The Man Who Saw Everything review: Electrifying and profound
Deborah Levy’s Booker-longlisted novel scrutinises the interior world of its characters with laser-like precision
Deborah Levy: The Man Who Saw Everything is her third book to be acknowledged by the Booker Prize committee. Photograph: Jane Thorburn
Deborah Levy is a writer’s writer; her work hallowed in literary circles by those who perceive it as a masterclass in craft. And the establishment agrees. Of the seven novels she has authored, this latest offering, The Man Who Saw Everything is the third to be acknowledged by the Booker Prize committee. Swimming Home was shortlisted in 2012, followed by Hot Milk in 2016 – an impressive track record and one that is well deserved. Levy sets the standard for contemporary psychological narratives that are unflinching in their pursuit of truth.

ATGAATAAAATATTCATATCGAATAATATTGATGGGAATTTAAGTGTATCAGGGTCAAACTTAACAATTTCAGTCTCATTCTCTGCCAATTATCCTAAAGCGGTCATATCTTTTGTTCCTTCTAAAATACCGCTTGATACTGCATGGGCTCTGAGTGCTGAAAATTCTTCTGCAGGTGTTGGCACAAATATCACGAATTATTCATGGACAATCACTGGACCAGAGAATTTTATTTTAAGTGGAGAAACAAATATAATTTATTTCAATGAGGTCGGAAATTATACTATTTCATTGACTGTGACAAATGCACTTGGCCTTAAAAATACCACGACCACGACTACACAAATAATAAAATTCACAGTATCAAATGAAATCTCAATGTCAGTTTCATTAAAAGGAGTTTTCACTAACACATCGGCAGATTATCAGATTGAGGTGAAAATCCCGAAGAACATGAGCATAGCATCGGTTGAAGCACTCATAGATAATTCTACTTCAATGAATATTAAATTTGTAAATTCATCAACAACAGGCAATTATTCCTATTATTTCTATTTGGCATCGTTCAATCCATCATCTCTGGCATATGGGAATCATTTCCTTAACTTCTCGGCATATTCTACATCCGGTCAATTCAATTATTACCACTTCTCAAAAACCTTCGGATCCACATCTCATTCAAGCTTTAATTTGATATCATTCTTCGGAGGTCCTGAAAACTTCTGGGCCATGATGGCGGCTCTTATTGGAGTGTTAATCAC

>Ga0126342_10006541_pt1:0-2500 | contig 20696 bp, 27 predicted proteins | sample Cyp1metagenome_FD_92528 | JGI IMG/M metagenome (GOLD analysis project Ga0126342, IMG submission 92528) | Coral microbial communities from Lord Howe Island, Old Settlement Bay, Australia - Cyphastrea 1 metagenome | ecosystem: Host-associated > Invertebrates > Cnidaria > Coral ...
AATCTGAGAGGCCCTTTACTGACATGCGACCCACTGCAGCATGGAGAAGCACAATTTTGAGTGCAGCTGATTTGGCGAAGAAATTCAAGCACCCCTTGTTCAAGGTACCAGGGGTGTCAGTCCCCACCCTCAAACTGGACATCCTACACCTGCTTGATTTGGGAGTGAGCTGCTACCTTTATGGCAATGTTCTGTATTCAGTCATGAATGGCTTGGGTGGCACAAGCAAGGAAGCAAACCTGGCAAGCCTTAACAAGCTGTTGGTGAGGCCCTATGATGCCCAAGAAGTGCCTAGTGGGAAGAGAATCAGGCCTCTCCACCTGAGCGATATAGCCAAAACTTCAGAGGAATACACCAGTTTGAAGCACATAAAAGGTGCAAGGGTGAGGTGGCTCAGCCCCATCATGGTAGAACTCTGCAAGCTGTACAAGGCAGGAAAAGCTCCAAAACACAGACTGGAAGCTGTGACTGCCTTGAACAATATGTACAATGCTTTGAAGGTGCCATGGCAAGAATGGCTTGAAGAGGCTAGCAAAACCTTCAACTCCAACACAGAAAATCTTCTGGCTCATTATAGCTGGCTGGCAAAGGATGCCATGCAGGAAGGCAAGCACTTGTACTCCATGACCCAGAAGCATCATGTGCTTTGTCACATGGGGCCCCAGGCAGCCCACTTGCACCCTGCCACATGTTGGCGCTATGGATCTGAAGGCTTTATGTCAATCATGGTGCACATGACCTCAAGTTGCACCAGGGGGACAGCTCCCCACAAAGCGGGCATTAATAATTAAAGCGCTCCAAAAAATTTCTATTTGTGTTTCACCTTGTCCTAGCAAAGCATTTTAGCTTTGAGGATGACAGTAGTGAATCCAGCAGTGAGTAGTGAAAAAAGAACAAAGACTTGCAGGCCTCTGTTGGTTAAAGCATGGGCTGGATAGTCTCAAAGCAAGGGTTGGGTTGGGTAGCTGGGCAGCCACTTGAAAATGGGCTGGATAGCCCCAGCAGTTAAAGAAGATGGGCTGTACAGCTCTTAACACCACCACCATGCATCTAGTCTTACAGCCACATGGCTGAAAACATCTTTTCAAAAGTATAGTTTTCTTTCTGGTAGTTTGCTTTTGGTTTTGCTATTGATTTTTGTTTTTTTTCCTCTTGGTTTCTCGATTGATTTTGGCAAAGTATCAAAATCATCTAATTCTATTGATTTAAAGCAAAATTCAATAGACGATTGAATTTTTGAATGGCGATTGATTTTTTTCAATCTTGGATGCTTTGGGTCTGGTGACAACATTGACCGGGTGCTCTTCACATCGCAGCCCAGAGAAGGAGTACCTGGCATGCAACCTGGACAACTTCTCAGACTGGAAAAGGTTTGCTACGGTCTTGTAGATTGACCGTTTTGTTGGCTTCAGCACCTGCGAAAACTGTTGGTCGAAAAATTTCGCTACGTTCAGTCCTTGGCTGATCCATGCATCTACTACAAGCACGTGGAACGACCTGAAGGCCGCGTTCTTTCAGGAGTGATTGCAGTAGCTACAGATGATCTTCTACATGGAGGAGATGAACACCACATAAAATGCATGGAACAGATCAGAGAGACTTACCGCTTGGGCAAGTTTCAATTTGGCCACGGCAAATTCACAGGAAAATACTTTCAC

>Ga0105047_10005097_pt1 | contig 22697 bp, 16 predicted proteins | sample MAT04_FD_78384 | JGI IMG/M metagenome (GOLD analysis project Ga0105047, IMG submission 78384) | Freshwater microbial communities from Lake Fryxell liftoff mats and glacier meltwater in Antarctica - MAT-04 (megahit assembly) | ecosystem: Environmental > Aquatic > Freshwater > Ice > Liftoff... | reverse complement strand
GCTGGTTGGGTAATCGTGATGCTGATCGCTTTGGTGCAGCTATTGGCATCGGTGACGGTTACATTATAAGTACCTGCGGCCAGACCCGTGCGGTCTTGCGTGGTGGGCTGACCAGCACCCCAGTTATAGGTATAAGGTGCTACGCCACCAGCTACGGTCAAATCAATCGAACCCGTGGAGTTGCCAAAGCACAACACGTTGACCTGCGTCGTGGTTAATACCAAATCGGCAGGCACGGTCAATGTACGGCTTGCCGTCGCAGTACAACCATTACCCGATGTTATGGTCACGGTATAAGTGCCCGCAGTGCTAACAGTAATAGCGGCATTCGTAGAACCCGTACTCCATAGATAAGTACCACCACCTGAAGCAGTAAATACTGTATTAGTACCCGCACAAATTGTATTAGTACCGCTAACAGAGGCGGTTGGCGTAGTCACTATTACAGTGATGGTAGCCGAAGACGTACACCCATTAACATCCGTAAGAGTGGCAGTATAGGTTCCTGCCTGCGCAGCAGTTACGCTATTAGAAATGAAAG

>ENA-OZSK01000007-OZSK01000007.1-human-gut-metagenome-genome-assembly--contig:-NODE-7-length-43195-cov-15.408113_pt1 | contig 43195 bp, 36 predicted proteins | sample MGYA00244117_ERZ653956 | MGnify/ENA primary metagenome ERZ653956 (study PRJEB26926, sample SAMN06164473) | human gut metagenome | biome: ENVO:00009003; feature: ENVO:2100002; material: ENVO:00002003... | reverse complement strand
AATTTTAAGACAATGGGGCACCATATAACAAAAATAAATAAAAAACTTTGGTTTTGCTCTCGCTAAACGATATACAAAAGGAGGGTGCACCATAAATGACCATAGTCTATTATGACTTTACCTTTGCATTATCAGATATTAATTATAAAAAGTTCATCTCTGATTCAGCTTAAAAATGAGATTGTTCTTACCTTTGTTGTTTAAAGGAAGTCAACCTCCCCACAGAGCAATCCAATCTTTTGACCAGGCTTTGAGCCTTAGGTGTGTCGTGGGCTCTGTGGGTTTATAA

This month marks 50 years since the iconic photograph of The Beatles crossing Abbey Road was taken. The Man Who Saw Everything begins with an enigmatic narrator, Saul Adler, waiting at the same pedestrian crossing for his artist photographer girlfriend, Jennifer, to come and recreate the image with him as the subject. It is 1988 and Saul – a beautiful, narcissistic historian – is about to embark on a research trip to Communist East Berlin where his access has been approved in exchange for a positive account of the German Democratic Republic. His homage to the famous Beatles image is intended as a gift to his translator’s sister who is obsessive about the band. Before Jennifer arrives, however, he is hit by a car, and despite just minor injuries, the course of his life is altered.